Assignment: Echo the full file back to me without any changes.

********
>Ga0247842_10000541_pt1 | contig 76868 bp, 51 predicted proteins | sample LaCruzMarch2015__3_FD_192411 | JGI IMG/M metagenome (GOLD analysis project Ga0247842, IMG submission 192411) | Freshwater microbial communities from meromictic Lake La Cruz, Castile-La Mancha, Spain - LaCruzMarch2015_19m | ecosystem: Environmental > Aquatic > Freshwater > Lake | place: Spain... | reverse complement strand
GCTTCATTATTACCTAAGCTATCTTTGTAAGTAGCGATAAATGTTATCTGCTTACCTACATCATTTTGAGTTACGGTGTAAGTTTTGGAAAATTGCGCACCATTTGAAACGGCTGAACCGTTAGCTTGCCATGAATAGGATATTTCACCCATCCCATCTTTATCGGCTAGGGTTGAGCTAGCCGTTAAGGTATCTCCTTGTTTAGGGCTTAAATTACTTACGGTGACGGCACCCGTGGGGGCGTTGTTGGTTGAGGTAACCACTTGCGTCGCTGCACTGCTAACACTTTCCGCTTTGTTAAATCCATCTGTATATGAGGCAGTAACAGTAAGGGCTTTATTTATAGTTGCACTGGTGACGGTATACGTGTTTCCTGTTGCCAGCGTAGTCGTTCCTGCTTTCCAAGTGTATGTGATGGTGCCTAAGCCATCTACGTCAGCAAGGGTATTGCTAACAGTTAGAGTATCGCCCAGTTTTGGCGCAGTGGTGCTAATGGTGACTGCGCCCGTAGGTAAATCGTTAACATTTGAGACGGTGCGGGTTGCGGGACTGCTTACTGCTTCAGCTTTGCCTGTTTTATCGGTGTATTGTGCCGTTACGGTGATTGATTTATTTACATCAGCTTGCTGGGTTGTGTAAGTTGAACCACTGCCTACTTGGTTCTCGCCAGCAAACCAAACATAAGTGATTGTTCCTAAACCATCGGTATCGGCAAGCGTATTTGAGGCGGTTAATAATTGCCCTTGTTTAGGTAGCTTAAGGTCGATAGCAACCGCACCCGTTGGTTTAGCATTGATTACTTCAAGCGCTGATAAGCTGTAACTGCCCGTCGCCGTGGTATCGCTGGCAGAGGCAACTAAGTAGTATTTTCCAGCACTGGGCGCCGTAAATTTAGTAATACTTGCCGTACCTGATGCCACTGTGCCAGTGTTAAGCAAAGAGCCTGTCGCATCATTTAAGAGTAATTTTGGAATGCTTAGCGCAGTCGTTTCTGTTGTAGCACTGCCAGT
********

>Ga0247842_10000541_pt1 | contig 76868 bp, 51 predicted proteins | sample LaCruzMarch2015__3_FD_192411 | JGI IMG/M metagenome (GOLD analysis project Ga0247842, IMG submission 192411) | Freshwater microbial communities from meromictic Lake La Cruz, Castile-La Mancha, Spain - LaCruzMarch2015_19m | ecosystem: Environmental > Aquatic > Freshwater > Lake | place: Spain... | reverse complement strand
GCTTCATTATTACCTAAGCTATCTTTGTAAGTAGCGATAAATGTTATCTGCTTACCTACATCATTTTGAGTTACGGTGTAAGTTTTGGAAAATTGCGCACCATTTGAAACGGCTGAACCGTTAGCTTGCCATGAATAGGATATTTCACCCATCCCATCTTTATCGGCTAGGGTTGAGCTAGCCGTTAAGGTATCTCCTTGTTTAGGGCTTAAATTACTTACGGTGACGGCACCCGTGGGGGCGTTGTTGGTTGAGGTAACCACTTGCGTCGCTGCACTGCTAACACTTTCCGCTTTGTTAAATCCATCTGTATATGAGGCAGTAACAGTAAGGGCTTTATTTATAGTTGCACTGGTGACGGTATACGTGTTTCCTGTTGCCAGCGTAGTCGTTCCTGCTTTCCAAGTGTATGTGATGGTGCCTAAGCCATCTACGTCAGCAAGGGTATTGCTAACAGTTAGAGTATCGCCCAGTTTTGGCGCAGTGGTGCTAATGGTGACTGCGCCCGTAGGTAAATCGTTAACATTTGAGACGGTGCGGGTTGCGGGACTGCTTACTGCTTCAGCTTTGCCTGTTTTATCGGTGTATTGTGCCGTTACGGTGATTGATTTATTTACATCAGCTTGCTGGGTTGTGTAAGTTGAACCACTGCCTACTTGGTTCTCGCCAGCAAACCAAACATAAGTGATTGTTCCTAAACCATCGGTATCGGCAAGCGTATTTGAGGCGGTTAATAATTGCCCTTGTTTAGGTAGCTTAAGGTCGATAGCAACCGCACCCGTTGGTTTAGCATTGATTACTTCAAGCGCTGATAAGCTGTAACTGCCCGTCGCCGTGGTATCGCTGGCAGAGGCAACTAAGTAGTATTTTCCAGCACTGGGCGCCGTAAATTTAGTAATACTTGCCGTACCTGATGCCACTGTGCCAGTGTTAAGCAAAGAGCCTGTCGCATCATTTAAGAGTAATTTTGGAATGCTTAGCGCAGTCGTTTCTGTTGTAGCACTGCCAGT